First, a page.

"As SAS, we used to think of ourselves as the sum total of our aircraft, our maintenance bases, our offices, and our administrative procedures. But if you ask our customers about SAS, they won't tell you about our planes or our offices or the way we finance our capital investments. Instead, they'll talk about their experiences with the people at SAS. SAS is not a collection of material assets but the quality of the contact between an individual customer and the SAS employees who serve the customer directly...”

"Last year [1986], each of our 10 million customers came in contact with approximately five SAS employees, and this contact lasted an average of 15 seconds each time. Thus, SAS is 'created' 50 million times a year, 15 seconds at a time. These 50 million "moments of truth" are the moments that ultimately determine whether SAS will succeed or fail as a company. They are the moments when we must prove to our customers that SAS is their best alternative”.

"... We have to place responsibility for ideas, decisions, and actions with the people who are SAS during those 15 seconds: ticket agents, flight attendants, baggage handlers, and all the other frontline employees."

Source – Carlzon, Jan, Moments of Truth, Harper & Row New York, 1987, pp. 2-3

Intermediaries

Where intermediaries enter into the frame the factors that matter to those intermediaries will need to be taken into account and indeed can overshadow those of the client. Furthermore it may be that clients and intermediaries can be grouped by reference to the factors that matter most to each group. Marketing (and branding) then takes these groups into account through mechanisms such as sub brands.

Branding and the firm’s culture

Whether you are commissioning the design of a website, creating a letterhead or planning a new office building clear guidance about those aspects of the professional services firm that are brand assets (that is aspects that have particular value for clients) need to be provided to the design professionals to provide the context for design work:

  • What is it about the firm that the brand should communicate and reinforce in the mind of clients, intermediaries and staff?
  • What cues can be provided to clients and potential clients helping them to understand what value the firm offers them.

A well-executed brand encapsulates issues in a way that is easy for the potential client to grasp and thus helps clients reduce the uncertainty of the purchasing decision. This works by enabling the client to make valid comparisons against alternatives despite the complexity of the material and limitations of their own expert knowledge in the field.

It will be apparent that these questions are not new. Understanding of these issues in deeply embedded in the professional services culture of successful firms and brands that encapsulate that culture will form a solid foundation for continuing success. This culture is evidenced in the professional’s attention to responding to correspondence, the way phone calls are handled, the personal attention given to clients, the décor and comfort of the reception area and meeting rooms and so on.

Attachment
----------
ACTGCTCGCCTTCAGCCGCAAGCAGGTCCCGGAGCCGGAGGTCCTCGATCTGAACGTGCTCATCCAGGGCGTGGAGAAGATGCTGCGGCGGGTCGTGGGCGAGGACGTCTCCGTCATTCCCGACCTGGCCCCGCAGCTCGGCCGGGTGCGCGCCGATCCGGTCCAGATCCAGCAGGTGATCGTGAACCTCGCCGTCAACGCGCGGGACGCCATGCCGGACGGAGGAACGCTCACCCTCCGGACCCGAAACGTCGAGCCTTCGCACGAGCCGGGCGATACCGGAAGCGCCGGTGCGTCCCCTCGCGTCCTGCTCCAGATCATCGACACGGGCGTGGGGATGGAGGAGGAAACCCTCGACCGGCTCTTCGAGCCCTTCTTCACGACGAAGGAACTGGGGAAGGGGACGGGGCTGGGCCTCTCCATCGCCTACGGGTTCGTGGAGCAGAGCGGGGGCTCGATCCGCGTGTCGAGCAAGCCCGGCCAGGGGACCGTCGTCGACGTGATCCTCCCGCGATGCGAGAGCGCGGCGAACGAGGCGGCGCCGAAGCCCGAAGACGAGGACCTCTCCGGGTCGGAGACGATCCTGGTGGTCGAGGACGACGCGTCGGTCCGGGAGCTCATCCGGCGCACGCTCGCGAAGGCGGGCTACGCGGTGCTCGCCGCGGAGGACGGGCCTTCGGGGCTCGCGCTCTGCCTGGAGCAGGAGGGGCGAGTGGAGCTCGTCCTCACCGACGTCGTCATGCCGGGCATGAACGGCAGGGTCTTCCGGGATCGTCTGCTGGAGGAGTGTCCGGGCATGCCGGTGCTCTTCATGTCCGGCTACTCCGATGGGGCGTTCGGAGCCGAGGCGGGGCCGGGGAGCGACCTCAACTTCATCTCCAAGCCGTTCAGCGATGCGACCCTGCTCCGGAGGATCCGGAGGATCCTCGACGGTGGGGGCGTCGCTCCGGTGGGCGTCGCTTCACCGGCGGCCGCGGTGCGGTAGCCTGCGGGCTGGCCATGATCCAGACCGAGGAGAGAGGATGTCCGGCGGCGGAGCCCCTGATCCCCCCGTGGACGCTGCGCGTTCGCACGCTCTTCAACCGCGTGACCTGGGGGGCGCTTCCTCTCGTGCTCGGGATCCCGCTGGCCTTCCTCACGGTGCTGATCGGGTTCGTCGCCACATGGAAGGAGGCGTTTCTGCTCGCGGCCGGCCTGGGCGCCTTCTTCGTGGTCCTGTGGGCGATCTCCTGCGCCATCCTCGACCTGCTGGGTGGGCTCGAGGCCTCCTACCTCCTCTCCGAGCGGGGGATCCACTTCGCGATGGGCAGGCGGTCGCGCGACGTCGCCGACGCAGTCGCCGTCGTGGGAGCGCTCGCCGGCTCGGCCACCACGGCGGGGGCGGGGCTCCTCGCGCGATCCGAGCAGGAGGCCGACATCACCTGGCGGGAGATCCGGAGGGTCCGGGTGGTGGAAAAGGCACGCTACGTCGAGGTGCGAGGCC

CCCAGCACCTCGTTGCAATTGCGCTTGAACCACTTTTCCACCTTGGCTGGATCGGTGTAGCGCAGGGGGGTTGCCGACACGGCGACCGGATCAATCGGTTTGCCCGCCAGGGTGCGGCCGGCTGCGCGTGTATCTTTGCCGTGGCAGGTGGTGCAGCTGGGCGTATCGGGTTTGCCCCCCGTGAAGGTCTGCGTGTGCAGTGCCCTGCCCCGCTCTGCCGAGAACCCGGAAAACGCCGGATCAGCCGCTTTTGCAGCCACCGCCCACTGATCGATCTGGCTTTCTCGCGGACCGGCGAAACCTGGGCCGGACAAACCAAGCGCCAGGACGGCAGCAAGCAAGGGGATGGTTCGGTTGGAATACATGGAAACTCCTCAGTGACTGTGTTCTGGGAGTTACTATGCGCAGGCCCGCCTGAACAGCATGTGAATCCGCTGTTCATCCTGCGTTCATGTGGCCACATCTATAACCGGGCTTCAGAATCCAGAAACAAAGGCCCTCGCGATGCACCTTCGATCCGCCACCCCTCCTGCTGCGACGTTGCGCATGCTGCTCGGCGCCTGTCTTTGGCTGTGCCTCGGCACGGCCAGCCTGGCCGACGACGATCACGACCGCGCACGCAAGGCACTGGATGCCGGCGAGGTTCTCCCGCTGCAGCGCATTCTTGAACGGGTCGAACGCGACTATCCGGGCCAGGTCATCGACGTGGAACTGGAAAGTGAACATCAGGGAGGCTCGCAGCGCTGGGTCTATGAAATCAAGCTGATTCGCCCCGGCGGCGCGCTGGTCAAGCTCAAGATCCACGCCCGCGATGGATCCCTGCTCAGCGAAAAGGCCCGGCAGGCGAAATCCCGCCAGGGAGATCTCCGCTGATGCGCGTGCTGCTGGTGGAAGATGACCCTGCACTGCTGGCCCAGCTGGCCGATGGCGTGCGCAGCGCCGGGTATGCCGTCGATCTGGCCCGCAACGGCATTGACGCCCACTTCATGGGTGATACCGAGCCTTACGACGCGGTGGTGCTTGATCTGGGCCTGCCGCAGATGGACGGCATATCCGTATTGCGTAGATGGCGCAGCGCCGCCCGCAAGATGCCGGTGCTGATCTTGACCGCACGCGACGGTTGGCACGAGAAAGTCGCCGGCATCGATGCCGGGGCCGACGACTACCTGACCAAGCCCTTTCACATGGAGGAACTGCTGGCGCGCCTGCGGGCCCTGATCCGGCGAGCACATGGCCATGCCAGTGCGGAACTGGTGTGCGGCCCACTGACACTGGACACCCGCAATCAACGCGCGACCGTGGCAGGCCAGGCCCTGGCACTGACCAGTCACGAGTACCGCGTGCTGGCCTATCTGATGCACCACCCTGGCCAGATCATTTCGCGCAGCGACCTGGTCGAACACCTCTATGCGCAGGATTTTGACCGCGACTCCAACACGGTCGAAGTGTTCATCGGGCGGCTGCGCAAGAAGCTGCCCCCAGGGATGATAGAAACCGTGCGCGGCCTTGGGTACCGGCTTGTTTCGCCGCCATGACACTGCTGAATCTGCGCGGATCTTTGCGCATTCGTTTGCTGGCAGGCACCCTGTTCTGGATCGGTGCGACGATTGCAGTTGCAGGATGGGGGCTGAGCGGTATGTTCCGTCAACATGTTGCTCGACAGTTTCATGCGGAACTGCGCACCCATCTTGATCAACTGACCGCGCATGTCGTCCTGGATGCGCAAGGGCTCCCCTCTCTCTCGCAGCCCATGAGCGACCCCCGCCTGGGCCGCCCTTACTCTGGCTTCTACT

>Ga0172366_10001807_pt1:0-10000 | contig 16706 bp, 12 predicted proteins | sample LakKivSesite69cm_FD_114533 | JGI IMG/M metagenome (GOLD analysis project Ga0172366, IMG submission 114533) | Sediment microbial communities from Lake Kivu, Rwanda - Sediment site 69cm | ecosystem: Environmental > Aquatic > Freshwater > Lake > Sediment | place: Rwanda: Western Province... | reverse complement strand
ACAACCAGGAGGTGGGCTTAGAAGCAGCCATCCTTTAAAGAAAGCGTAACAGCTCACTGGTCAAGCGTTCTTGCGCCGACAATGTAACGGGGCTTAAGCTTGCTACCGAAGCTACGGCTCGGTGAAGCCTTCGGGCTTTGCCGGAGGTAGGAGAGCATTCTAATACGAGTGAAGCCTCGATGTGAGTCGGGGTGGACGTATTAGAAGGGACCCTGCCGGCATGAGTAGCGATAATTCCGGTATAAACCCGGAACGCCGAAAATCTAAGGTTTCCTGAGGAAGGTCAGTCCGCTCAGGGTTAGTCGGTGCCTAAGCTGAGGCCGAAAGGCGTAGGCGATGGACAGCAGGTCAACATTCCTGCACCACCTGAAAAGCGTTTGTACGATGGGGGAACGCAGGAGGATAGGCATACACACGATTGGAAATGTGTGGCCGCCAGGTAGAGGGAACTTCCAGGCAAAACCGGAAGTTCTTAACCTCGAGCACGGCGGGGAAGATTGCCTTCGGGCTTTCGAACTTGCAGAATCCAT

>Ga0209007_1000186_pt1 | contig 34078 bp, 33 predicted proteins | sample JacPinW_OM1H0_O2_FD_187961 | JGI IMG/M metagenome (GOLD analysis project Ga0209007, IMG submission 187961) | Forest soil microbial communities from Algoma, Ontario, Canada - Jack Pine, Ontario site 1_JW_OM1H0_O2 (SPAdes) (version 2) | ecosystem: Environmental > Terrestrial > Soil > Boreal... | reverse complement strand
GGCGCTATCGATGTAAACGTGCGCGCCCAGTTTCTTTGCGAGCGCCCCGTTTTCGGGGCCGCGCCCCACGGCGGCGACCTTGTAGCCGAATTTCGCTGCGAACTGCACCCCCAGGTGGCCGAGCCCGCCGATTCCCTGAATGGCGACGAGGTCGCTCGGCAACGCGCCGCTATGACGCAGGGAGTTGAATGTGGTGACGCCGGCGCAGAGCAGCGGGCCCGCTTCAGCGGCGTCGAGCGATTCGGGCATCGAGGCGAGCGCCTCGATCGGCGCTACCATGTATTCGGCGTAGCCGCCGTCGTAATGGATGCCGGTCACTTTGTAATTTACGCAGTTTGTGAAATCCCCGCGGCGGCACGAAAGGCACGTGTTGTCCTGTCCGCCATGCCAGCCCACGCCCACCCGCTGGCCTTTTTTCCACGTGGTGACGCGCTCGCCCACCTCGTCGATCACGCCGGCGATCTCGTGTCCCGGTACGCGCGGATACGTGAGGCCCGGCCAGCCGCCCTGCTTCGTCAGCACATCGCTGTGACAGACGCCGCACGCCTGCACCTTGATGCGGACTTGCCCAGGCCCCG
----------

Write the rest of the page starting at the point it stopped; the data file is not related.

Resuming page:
The Role of the Website

What role can a website play in the context of a professional services firm? At one end of the spectrum some professional services firms view a website as a means to provide helpful information, other firms have experimented with more ambitious objectives that have to do with adding value or locking in the client. Examples among the latter include some of the big five accounting firms whose websites provide a repository of knowledge for clients or large law firms such as Clifford Chance or Linklaters which provide virtual “deal rooms” that facilitate client interaction and may strengthen relationships. These strategies can be successful in the right circumstances but it cannot be taken for granted that increasing the investment in the website is always justified. A survey of views on the effectiveness of various law firms marketing activities large UK companies illustrates this point well:

Activity

% of respondents rating activity as very effective

Seminars

45

Arranging meetings

28

Newsletters

23

Conference speaking

20

Commissioning research

18

Websites

14

Press coverage

11

Corporate hospitality

8

Directory entries

7

Brochures

4

Business event sponsorship

3

Source: “Law firm marketing: what do clients think?” survey heads of legal / company secretaries of 400 major UK companies, Wheeler Associates, 2000

Some preliminary questions to ask

A smaller professional services firm that is considering the way forward in regard to its website may find it helpful to consider these questions:

What purposes do you have in mind for the web site?

  • - Provide information about firm
  • - Provide leads
  • - Provide information
  • - Allow customer interactions
  • - Sales of goods or services
  • - Reinforce relationships
  • - Build loyalty
  • - Enhance service
  • - Other

Who key audiences do you anticipate (in order of priority)?

  • - Clients (can these be grouped)
  • - Intermediaries
  • - Competitor clients
  • - Suppliers
  • - Employees
  • - Potential recruits
  • - Competitors
  • - Leads
  • - Other

What are the brand strengths / positioning of your organisation that the web site should express?

What other materials do you have that reinforce this branding / should be consistent with the web site (or need redesign to achieve a coherent message)?

  • - Letterhead
  • - Literature / Brochures
  • - Reports / other documents
  • - Other

What competitor / other websites do you regard as benchmarks against which you would assess effectiveness / success, or model best practice?